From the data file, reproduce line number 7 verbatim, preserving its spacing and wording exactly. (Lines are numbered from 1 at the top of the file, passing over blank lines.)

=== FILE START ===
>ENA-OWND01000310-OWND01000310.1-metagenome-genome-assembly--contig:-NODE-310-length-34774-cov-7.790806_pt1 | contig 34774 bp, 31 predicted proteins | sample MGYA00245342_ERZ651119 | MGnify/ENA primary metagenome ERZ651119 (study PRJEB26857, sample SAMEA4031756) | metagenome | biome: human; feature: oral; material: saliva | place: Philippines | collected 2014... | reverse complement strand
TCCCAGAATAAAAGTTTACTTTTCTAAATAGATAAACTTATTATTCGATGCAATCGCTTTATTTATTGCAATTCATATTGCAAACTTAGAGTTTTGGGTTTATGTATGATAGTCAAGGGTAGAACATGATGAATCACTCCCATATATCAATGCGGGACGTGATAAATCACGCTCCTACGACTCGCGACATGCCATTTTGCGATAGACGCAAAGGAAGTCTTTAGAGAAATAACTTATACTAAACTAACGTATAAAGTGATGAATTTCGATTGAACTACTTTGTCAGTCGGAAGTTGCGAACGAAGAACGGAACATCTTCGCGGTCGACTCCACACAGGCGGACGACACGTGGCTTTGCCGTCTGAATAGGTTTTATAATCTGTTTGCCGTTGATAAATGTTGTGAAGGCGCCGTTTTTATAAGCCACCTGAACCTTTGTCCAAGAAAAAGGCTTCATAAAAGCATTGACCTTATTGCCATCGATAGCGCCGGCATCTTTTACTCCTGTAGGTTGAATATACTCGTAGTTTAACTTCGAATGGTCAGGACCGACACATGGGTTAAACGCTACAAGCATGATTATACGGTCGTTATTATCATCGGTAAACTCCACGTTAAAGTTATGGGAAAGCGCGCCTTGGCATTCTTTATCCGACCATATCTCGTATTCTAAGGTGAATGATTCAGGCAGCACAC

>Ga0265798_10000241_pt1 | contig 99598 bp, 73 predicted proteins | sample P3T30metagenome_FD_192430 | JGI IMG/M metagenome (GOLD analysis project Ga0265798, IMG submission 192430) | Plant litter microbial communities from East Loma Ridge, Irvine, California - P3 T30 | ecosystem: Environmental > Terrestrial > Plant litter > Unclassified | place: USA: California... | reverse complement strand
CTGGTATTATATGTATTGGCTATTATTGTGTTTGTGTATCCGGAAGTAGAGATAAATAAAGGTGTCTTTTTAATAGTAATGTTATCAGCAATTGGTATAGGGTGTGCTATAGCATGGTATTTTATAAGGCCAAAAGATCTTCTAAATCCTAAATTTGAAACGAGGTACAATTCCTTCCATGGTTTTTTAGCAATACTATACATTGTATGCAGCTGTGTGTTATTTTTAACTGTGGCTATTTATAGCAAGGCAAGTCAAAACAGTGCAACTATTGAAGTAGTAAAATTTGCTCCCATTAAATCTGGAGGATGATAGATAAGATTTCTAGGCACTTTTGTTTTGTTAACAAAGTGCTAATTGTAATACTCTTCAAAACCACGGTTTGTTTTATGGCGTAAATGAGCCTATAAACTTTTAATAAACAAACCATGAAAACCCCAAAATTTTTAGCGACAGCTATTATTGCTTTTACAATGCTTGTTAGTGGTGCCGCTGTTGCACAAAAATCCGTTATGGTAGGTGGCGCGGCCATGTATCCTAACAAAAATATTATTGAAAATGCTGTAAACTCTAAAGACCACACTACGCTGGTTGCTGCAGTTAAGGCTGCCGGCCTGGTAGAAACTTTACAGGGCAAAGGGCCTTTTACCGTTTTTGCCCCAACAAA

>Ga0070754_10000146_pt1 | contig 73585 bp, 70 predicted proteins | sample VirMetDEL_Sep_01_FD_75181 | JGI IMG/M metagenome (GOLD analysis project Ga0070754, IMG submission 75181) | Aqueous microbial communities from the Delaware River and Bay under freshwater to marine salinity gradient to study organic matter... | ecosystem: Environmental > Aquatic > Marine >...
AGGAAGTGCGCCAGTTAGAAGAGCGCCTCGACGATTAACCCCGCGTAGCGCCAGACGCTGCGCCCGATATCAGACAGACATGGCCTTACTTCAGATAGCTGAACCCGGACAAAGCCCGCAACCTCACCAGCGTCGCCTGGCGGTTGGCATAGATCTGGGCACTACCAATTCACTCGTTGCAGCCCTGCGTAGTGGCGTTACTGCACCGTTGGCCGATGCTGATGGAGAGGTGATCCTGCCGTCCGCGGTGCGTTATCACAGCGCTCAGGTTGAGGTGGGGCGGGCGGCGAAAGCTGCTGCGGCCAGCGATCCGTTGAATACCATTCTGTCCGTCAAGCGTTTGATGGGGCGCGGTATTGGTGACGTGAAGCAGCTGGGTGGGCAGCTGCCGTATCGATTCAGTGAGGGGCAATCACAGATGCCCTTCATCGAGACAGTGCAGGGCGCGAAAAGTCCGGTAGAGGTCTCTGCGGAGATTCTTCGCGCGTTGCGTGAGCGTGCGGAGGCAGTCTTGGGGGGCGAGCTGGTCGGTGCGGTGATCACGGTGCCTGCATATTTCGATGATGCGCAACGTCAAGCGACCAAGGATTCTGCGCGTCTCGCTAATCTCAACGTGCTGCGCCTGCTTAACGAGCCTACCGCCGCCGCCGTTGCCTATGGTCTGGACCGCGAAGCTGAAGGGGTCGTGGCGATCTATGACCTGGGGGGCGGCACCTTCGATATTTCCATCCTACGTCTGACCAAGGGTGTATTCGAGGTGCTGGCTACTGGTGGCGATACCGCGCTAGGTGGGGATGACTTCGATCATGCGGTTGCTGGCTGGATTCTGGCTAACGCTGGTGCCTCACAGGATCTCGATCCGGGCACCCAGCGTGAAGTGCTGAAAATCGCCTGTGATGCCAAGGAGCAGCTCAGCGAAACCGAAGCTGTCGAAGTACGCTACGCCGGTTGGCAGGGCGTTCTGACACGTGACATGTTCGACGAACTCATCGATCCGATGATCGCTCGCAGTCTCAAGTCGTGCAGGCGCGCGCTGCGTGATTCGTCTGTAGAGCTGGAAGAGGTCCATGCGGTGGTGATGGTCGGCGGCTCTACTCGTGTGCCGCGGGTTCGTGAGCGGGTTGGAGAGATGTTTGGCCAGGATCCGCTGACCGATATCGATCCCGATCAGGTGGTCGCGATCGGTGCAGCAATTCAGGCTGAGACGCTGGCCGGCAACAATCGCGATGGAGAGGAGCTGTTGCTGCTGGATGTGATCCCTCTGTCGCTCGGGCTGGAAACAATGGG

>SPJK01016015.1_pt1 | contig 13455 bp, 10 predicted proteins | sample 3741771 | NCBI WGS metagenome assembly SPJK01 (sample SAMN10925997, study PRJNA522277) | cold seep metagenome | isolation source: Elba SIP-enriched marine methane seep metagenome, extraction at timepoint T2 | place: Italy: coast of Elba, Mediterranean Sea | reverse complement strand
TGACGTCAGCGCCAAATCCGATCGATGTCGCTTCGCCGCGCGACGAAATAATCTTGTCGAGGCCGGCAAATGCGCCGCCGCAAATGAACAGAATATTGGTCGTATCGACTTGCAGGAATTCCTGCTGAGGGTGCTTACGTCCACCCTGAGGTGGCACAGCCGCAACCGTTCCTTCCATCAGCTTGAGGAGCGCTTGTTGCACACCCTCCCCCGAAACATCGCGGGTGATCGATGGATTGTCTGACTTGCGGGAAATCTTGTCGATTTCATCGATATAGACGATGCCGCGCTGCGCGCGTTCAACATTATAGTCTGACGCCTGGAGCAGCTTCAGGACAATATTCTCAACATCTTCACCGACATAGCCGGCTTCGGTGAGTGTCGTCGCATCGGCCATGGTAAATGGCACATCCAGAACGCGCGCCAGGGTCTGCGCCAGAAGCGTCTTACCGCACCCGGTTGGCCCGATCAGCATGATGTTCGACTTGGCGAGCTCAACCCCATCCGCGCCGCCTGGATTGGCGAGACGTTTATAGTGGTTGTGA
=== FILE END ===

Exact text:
>SPJK01016015.1_pt1 | contig 13455 bp, 10 predicted proteins | sample 3741771 | NCBI WGS metagenome assembly SPJK01 (sample SAMN10925997, study PRJNA522277) | cold seep metagenome | isolation source: Elba SIP-enriched marine methane seep metagenome, extraction at timepoint T2 | place: Italy: coast of Elba, Mediterranean Sea | reverse complement strand